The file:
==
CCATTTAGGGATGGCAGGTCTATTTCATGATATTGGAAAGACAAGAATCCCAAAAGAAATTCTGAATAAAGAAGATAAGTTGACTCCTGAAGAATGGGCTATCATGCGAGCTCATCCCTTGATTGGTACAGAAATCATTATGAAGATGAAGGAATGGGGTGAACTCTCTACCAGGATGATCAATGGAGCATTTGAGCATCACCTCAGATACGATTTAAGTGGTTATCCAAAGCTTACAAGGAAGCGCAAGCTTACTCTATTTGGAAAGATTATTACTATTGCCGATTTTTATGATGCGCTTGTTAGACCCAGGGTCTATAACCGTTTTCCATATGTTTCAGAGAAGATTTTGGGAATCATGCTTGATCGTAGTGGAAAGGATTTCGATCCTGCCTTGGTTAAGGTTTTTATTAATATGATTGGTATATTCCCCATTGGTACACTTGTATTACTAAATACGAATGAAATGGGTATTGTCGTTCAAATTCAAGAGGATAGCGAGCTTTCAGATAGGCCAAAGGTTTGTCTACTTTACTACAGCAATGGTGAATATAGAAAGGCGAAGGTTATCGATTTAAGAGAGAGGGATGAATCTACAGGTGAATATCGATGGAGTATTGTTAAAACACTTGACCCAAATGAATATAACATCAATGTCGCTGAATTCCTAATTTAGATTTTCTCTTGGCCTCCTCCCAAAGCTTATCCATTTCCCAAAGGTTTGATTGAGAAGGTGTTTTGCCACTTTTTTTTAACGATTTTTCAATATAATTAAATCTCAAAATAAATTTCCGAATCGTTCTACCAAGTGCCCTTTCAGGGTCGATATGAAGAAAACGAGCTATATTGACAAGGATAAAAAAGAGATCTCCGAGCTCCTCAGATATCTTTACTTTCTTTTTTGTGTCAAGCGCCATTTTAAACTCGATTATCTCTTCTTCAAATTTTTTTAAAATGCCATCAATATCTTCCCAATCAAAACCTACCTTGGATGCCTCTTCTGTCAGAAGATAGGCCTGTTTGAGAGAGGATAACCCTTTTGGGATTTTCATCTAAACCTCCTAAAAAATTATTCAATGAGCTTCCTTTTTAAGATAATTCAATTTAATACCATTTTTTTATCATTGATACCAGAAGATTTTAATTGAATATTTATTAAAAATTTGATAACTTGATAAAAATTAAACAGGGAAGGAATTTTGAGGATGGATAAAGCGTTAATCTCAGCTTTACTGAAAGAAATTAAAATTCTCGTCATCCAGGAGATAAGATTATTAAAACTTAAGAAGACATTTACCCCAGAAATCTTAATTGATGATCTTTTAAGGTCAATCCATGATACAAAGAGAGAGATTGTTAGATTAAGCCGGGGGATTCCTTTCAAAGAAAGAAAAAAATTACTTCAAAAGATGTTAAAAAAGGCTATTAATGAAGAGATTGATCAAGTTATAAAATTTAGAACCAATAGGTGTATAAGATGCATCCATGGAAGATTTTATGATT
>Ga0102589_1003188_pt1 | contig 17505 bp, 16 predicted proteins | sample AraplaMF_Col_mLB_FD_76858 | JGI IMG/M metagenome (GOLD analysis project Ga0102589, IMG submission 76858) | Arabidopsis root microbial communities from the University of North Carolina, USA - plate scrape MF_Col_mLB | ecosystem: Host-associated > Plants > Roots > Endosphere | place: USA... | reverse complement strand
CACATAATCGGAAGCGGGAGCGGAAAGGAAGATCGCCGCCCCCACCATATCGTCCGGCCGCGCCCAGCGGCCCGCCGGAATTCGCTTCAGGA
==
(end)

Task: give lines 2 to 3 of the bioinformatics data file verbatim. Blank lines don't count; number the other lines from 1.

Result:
>Ga0102589_1003188_pt1 | contig 17505 bp, 16 predicted proteins | sample AraplaMF_Col_mLB_FD_76858 | JGI IMG/M metagenome (GOLD analysis project Ga0102589, IMG submission 76858) | Arabidopsis root microbial communities from the University of North Carolina, USA - plate scrape MF_Col_mLB | ecosystem: Host-associated > Plants > Roots > Endosphere | place: USA... | reverse complement strand
CACATAATCGGAAGCGGGAGCGGAAAGGAAGATCGCCGCCCCCACCATATCGTCCGGCCGCGCCCAGCGGCCCGCCGGAATTCGCTTCAGGA